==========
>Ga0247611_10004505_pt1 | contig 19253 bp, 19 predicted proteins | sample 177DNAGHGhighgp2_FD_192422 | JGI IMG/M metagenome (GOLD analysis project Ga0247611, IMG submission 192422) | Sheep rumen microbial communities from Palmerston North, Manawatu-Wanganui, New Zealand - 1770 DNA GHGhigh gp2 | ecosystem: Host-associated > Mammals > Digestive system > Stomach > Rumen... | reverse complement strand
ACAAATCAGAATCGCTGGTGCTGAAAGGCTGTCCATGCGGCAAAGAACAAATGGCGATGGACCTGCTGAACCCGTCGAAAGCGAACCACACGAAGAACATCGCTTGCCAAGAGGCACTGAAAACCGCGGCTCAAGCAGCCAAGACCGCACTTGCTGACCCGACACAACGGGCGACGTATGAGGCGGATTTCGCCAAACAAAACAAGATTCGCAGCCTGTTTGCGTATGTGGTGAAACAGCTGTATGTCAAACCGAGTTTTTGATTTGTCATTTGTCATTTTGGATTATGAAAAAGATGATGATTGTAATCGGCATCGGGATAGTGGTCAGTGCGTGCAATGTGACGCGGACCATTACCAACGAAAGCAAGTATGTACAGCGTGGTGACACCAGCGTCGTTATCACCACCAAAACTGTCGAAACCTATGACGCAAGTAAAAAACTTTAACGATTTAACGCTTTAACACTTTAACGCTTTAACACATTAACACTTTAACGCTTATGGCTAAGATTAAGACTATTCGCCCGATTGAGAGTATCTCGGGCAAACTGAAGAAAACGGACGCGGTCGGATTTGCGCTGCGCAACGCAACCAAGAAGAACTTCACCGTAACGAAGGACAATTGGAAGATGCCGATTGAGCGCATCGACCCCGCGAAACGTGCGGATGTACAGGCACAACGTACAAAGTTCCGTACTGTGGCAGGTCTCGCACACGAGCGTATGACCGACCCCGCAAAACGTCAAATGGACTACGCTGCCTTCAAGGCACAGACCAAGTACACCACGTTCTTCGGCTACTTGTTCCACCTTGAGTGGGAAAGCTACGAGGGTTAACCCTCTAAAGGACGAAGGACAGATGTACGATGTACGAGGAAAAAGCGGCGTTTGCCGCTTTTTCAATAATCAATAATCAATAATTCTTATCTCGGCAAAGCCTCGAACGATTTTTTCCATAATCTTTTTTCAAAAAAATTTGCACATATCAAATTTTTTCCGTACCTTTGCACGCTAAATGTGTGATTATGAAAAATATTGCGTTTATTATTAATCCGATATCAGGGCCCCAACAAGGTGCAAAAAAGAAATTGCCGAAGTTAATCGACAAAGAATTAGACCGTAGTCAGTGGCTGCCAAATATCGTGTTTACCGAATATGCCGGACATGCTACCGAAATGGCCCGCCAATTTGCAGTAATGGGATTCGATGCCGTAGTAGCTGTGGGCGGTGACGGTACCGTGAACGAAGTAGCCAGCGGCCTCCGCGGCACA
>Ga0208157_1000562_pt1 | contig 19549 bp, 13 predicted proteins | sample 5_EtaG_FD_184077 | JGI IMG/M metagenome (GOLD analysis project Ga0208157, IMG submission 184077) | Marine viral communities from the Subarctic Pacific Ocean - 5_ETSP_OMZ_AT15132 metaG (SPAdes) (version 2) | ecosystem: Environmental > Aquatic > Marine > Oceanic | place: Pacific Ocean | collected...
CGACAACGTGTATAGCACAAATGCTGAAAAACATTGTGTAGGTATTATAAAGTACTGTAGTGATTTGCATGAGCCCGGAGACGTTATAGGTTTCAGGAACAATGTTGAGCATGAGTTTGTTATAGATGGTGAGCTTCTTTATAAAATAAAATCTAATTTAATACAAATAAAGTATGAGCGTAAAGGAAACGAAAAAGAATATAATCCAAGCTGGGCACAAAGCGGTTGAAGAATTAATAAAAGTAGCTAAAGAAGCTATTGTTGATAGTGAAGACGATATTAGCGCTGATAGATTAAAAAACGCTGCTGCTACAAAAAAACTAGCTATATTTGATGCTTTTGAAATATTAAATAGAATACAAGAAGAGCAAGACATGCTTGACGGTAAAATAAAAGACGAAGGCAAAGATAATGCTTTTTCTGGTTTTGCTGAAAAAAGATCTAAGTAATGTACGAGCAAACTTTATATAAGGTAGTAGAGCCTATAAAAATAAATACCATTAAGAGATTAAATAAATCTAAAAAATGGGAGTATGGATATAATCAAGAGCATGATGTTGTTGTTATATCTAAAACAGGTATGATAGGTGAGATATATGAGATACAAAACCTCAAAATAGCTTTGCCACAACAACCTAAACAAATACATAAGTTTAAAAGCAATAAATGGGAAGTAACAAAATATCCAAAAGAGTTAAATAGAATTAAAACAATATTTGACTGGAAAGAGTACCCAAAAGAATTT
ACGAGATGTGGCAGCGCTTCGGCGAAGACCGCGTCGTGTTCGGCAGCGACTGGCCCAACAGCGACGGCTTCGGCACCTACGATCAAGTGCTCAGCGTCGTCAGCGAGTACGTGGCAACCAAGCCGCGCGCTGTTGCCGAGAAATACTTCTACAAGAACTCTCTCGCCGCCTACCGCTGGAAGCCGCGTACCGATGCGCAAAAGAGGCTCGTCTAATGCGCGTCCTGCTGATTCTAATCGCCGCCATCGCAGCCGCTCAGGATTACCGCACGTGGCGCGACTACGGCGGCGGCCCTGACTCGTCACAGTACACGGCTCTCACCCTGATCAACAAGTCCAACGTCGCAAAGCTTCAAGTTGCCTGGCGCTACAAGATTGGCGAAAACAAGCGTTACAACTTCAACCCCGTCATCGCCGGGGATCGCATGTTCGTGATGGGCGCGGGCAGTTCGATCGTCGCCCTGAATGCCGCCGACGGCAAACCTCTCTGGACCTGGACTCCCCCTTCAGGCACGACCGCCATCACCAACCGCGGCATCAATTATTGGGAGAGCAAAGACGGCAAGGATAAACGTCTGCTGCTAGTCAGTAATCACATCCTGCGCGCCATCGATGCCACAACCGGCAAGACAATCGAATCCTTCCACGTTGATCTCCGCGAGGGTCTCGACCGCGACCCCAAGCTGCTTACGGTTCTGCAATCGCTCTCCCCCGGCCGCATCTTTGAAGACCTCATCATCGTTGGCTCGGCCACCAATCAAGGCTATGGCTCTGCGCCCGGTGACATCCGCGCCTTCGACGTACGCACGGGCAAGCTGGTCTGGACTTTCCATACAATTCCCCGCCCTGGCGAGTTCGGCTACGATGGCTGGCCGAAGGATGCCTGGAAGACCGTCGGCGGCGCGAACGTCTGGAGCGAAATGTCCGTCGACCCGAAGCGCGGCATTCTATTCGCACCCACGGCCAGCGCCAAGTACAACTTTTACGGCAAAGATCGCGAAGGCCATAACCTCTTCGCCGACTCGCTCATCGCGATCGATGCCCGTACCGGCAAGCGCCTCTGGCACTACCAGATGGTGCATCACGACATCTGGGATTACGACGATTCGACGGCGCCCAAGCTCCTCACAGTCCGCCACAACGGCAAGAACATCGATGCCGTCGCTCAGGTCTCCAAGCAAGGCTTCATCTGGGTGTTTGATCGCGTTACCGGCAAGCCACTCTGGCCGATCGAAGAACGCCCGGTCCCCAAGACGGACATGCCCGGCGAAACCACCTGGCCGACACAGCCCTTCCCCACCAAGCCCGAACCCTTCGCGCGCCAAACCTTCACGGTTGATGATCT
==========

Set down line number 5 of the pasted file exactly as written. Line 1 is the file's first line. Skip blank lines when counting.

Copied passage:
ACGAGATGTGGCAGCGCTTCGGCGAAGACCGCGTCGTGTTCGGCAGCGACTGGCCCAACAGCGACGGCTTCGGCACCTACGATCAAGTGCTCAGCGTCGTCAGCGAGTACGTGGCAACCAAGCCGCGCGCTGTTGCCGAGAAATACTTCTACAAGAACTCTCTCGCCGCCTACCGCTGGAAGCCGCGTACCGATGCGCAAAAGAGGCTCGTCTAATGCGCGTCCTGCTGATTCTAATCGCCGCCATCGCAGCCGCTCAGGATTACCGCACGTGGCGCGACTACGGCGGCGGCCCTGACTCGTCACAGTACACGGCTCTCACCCTGATCAACAAGTCCAACGTCGCAAAGCTTCAAGTTGCCTGGCGCTACAAGATTGGCGAAAACAAGCGTTACAACTTCAACCCCGTCATCGCCGGGGATCGCATGTTCGTGATGGGCGCGGGCAGTTCGATCGTCGCCCTGAATGCCGCCGACGGCAAACCTCTCTGGACCTGGACTCCCCCTTCAGGCACGACCGCCATCACCAACCGCGGCATCAATTATTGGGAGAGCAAAGACGGCAAGGATAAACGTCTGCTGCTAGTCAGTAATCACATCCTGCGCGCCATCGATGCCACAACCGGCAAGACAATCGAATCCTTCCACGTTGATCTCCGCGAGGGTCTCGACCGCGACCCCAAGCTGCTTACGGTTCTGCAATCGCTCTCCCCCGGCCGCATCTTTGAAGACCTCATCATCGTTGGCTCGGCCACCAATCAAGGCTATGGCTCTGCGCCCGGTGACATCCGCGCCTTCGACGTACGCACGGGCAAGCTGGTCTGGACTTTCCATACAATTCCCCGCCCTGGCGAGTTCGGCTACGATGGCTGGCCGAAGGATGCCTGGAAGACCGTCGGCGGCGCGAACGTCTGGAGCGAAATGTCCGTCGACCCGAAGCGCGGCATTCTATTCGCACCCACGGCCAGCGCCAAGTACAACTTTTACGGCAAAGATCGCGAAGGCCATAACCTCTTCGCCGACTCGCTCATCGCGATCGATGCCCGTACCGGCAAGCGCCTCTGGCACTACCAGATGGTGCATCACGACATCTGGGATTACGACGATTCGACGGCGCCCAAGCTCCTCACAGTCCGCCACAACGGCAAGAACATCGATGCCGTCGCTCAGGTCTCCAAGCAAGGCTTCATCTGGGTGTTTGATCGCGTTACCGGCAAGCCACTCTGGCCGATCGAAGAACGCCCGGTCCCCAAGACGGACATGCCCGGCGAAACCACCTGGCCGACACAGCCCTTCCCCACCAAGCCCGAACCCTTCGCGCGCCAAACCTTCACGGTTGATGATCT